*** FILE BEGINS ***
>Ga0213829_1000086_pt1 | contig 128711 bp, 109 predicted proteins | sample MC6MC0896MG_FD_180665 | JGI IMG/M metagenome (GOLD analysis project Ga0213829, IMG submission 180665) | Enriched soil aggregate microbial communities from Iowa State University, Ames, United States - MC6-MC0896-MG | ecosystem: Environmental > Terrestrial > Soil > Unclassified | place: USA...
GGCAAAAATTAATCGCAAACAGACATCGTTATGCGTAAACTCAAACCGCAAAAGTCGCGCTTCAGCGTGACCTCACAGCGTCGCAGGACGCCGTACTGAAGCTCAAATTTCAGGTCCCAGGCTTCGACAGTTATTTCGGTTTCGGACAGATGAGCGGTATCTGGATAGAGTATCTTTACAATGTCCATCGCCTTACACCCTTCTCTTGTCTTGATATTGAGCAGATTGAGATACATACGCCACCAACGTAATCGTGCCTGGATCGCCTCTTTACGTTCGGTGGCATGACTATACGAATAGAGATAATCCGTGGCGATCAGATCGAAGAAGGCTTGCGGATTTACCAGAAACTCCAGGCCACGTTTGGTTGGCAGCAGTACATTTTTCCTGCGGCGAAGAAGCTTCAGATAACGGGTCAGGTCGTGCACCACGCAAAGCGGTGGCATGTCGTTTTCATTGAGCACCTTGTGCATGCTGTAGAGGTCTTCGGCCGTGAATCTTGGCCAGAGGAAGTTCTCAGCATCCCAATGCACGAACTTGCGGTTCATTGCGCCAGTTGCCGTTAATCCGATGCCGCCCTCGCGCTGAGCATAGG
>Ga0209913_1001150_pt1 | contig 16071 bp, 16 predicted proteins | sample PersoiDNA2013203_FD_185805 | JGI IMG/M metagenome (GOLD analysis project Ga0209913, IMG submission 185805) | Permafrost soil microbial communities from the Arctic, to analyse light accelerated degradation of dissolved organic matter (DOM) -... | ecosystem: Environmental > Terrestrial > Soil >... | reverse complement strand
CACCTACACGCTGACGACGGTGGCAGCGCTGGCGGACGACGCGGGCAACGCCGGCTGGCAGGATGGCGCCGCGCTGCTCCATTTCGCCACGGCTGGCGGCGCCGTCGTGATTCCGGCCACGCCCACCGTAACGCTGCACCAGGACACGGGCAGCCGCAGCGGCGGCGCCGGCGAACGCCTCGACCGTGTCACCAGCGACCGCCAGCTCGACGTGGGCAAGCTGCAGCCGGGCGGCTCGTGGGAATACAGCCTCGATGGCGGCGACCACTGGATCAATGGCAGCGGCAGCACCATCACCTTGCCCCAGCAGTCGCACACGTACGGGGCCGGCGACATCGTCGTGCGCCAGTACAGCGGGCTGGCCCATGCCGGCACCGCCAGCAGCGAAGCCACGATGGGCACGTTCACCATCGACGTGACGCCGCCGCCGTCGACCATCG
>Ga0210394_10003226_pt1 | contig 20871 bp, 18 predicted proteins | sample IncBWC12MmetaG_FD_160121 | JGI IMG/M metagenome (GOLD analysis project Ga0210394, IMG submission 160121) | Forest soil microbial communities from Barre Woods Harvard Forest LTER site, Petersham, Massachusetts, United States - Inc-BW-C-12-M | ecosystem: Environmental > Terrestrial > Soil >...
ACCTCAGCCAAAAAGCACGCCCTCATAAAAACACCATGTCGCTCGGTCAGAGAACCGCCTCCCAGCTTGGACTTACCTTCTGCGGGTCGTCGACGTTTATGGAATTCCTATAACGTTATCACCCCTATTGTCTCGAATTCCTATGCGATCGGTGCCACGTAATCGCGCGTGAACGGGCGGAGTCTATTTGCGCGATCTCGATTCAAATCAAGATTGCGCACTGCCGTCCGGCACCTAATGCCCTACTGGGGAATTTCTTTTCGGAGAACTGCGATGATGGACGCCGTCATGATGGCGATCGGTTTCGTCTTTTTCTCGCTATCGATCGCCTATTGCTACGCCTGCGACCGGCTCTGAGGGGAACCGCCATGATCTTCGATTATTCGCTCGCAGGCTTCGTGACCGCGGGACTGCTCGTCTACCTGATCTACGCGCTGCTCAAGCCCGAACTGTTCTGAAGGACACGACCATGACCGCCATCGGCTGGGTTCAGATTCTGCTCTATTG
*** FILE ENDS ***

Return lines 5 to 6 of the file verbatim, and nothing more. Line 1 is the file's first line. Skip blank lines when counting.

>Ga0210394_10003226_pt1 | contig 20871 bp, 18 predicted proteins | sample IncBWC12MmetaG_FD_160121 | JGI IMG/M metagenome (GOLD analysis project Ga0210394, IMG submission 160121) | Forest soil microbial communities from Barre Woods Harvard Forest LTER site, Petersham, Massachusetts, United States - Inc-BW-C-12-M | ecosystem: Environmental > Terrestrial > Soil >...
ACCTCAGCCAAAAAGCACGCCCTCATAAAAACACCATGTCGCTCGGTCAGAGAACCGCCTCCCAGCTTGGACTTACCTTCTGCGGGTCGTCGACGTTTATGGAATTCCTATAACGTTATCACCCCTATTGTCTCGAATTCCTATGCGATCGGTGCCACGTAATCGCGCGTGAACGGGCGGAGTCTATTTGCGCGATCTCGATTCAAATCAAGATTGCGCACTGCCGTCCGGCACCTAATGCCCTACTGGGGAATTTCTTTTCGGAGAACTGCGATGATGGACGCCGTCATGATGGCGATCGGTTTCGTCTTTTTCTCGCTATCGATCGCCTATTGCTACGCCTGCGACCGGCTCTGAGGGGAACCGCCATGATCTTCGATTATTCGCTCGCAGGCTTCGTGACCGCGGGACTGCTCGTCTACCTGATCTACGCGCTGCTCAAGCCCGAACTGTTCTGAAGGACACGACCATGACCGCCATCGGCTGGGTTCAGATTCTGCTCTATTG